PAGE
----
Other common methods of radon mitigation are:

  • Passive Subslab Suction
  • Drain-Tile Suction
  • Block-Wall Suction
  • Sump-Hole Suction
  • Crawlspace Ventilation
  • Sealing
  • Heat Recovery Ventilation
  • Natural Ventilation
  • Home or Room Pressurization

How to Install Radon Mitigation System?

The installation procedure of a radon mitigation system is divided into three steps, before mitigation, during mitigation, and after mitigation. Before mitigation, a professional radon test is conducted to know the level of radon in the air. Then, the hired professional contractor assesses your home to understand how the mitigation system can be built.

RELATED ARTICLE: What Is Radon Testing?

During mitigation, the contractor will decide the right fan size for your home and ensure the installation has been done properly. S/he will also get the cracks and openings in the basement sealed so that no radon leakage happens. Finally, s/he installs the mitigating system following a step-by-step process mentioned below.

  • Drilling a hole into the basement slab suitable for inserting a 3-inch PVC pipe
  • Digging the suction pit from where the pipe will collect radon
  • Running a pipe from cellar to the exterior, ensuring the pipe is at least 10 ft above the ground level, placed away from windows, doors, openings of that specific building and adjacent buildings by at least 10 ft if the pipe does not expel the sucked radon gas at least 2ft above these building openings and roof edge
  • Placing and sealing the pipe
  • Running the pipe to the vent fan
  • Manometer installation
  • Testing the mitigation system

At the after-mitigation stage, the professional will explain the operations of the mitigation system to the homeowners. S\he will conduct a radon test to ensure the radon level has decreased post the mitigation process.

Does Radon Mitigation Improve Air Quality?

Yes, radon mitigation improves air quality in a space. Especially those mitigation systems with fan vents can ensure powerful moisture suction from the area in the basement or under the foundation slab. Thus, the humidity in your home air will be reduced, and you will enjoy fresher and cleaner air with less chances of musty odors.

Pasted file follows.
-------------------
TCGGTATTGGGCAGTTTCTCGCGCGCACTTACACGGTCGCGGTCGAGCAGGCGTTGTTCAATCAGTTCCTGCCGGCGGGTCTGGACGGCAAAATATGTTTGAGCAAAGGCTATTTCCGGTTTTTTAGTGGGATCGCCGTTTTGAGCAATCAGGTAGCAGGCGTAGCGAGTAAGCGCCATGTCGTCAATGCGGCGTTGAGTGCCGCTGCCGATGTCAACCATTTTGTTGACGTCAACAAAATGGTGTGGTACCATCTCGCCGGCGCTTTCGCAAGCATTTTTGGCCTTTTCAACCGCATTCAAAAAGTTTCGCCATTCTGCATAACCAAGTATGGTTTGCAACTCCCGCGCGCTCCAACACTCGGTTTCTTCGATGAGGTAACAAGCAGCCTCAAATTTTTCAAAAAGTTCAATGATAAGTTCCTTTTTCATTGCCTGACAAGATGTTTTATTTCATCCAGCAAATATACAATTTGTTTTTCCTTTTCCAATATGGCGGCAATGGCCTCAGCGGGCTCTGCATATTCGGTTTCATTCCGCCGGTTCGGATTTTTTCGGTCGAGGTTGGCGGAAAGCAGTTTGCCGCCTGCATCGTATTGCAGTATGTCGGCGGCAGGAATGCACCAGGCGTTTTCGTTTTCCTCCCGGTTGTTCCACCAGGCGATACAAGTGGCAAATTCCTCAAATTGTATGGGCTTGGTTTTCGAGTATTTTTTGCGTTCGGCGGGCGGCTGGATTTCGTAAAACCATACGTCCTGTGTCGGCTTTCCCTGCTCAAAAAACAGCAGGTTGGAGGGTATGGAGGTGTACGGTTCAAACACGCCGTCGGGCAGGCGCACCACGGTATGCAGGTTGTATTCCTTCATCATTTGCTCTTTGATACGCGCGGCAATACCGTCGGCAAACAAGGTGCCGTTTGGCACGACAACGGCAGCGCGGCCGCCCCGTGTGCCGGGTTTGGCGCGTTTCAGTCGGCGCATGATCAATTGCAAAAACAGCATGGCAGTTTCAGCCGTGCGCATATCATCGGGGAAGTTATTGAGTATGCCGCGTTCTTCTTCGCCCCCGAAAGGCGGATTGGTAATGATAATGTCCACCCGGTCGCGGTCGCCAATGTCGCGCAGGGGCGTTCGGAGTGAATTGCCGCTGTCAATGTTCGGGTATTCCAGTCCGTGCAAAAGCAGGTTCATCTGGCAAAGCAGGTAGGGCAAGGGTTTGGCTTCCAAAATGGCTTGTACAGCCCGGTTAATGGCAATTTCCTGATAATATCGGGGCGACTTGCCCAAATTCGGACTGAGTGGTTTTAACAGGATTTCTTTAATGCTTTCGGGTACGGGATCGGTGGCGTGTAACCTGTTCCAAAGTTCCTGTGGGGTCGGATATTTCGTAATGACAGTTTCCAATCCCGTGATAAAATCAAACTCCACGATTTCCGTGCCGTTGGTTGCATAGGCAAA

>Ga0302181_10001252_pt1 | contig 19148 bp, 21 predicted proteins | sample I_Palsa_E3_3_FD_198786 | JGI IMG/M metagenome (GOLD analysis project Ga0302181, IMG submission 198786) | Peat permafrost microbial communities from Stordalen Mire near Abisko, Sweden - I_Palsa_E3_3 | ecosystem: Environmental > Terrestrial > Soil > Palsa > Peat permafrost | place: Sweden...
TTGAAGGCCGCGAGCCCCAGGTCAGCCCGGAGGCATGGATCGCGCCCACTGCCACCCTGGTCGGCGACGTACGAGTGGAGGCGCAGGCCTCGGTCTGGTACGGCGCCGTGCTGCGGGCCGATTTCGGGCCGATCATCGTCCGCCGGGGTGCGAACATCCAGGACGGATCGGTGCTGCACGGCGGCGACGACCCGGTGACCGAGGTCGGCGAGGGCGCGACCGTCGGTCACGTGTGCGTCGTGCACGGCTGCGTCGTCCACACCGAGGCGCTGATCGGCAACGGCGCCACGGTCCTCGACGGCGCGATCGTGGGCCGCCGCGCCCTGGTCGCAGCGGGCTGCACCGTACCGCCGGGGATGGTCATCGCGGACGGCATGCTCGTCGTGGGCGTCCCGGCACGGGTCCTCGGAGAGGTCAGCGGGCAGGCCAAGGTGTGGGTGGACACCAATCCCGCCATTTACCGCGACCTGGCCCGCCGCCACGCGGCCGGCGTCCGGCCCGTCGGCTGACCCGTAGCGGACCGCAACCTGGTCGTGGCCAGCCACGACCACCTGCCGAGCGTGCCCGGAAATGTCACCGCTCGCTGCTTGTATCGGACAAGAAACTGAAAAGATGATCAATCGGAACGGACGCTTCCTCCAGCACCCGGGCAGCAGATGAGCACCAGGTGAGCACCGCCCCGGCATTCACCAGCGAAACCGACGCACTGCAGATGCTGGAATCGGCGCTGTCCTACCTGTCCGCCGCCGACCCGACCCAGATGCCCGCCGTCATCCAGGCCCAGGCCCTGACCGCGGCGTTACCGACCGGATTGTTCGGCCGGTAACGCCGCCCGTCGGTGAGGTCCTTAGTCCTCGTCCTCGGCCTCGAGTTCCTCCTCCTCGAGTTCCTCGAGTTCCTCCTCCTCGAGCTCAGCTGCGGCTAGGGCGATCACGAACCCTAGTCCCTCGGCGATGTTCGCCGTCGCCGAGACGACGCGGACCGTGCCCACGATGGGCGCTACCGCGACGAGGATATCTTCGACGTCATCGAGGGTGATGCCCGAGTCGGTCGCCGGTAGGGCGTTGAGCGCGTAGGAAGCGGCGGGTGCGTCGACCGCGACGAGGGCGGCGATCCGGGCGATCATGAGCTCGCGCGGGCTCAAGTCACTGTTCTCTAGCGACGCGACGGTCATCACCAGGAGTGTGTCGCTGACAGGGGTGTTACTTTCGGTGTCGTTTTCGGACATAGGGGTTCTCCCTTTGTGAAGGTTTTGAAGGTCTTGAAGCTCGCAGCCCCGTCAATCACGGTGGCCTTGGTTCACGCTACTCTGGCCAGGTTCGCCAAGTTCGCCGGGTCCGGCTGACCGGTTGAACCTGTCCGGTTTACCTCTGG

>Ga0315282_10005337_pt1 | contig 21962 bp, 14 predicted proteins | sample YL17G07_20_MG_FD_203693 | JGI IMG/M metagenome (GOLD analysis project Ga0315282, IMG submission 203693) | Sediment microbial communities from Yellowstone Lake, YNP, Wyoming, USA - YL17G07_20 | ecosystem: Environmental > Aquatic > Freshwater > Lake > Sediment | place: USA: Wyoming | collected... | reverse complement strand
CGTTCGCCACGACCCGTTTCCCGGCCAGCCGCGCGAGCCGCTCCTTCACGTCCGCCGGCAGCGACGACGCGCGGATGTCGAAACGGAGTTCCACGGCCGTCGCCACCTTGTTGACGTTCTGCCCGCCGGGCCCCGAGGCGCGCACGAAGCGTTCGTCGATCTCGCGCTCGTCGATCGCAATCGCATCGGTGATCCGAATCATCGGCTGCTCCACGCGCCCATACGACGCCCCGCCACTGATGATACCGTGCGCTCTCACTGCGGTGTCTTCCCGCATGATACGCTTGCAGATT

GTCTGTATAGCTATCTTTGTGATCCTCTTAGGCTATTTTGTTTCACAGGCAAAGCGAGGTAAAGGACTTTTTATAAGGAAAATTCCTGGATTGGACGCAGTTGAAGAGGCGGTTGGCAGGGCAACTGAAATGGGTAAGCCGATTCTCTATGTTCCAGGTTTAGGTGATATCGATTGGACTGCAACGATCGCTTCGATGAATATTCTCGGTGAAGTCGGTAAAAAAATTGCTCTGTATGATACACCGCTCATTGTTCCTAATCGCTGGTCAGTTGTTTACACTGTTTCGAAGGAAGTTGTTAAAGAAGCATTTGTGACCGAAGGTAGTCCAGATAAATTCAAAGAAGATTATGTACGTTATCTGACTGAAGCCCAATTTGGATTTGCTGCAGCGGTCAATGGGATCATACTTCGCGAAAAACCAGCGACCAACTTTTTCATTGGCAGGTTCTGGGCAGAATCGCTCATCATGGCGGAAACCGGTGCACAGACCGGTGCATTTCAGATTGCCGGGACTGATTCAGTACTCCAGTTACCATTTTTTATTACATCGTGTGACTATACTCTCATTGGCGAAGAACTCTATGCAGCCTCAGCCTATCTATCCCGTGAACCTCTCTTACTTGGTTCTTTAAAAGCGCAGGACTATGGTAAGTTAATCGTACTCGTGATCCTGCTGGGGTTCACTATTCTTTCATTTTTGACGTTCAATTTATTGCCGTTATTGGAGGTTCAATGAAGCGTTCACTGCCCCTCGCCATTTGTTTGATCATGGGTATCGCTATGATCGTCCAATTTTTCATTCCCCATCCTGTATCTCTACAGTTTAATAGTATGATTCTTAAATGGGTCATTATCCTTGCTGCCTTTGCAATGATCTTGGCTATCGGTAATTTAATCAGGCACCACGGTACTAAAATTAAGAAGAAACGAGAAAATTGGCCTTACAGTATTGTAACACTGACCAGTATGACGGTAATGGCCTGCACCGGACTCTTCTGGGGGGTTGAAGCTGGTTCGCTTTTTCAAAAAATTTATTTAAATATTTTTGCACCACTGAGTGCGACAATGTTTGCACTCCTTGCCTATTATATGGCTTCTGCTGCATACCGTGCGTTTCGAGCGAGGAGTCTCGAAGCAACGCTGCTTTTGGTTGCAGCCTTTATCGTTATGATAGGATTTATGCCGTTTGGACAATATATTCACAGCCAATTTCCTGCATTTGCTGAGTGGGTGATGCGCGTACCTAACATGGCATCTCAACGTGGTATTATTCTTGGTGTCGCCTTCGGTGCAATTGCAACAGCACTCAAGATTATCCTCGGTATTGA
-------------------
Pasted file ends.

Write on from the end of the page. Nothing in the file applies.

Further, an EPA report suggests that mold exposure and excessive dampness are the reason for 21% of asthma cases in the United States. So, by reducing mold growth, a radon mitigation system will also combat the spread of disease in your house.

The reduced humidity in the air prevents the rapid infestations of viruses, bacteria, mold, dust, and other elements that spread asthma, allergy, and many respiratory problems.

What is the Cost of a Radon Mitigation System?

The cost of a radon mitigation system depends on many factors like the type of foundation (basement, crawl space, on-grade slabs) your house has, the design and size of your house, system type used, climate and location, labor and permit charges in your locality, type of equipment used, etc. Further, whether you are using a DIY kit or seeking professional assistance for radon testing will determine the cost of a radon mitigation system. DIY kits are cheaper but do not always produce comprehensive results. You should always seek professional help for radon testing and system installation.

Nevertheless, installing a radon mitigation system in your home will cost between $1500 and $4000. However, the cost can increase if you have a large property with multiple foundations.

Final Words

Hopefully, now you have a clear idea about how radon reduction systems work and why they are essential to eliminate cancer-causing radon in the air of your indoor space. Besides installing a mitigation system, you can also make some changes in the overall ventilation system in your house (along with natural ventilation) so that an increased airflow reduces the radon level in the air.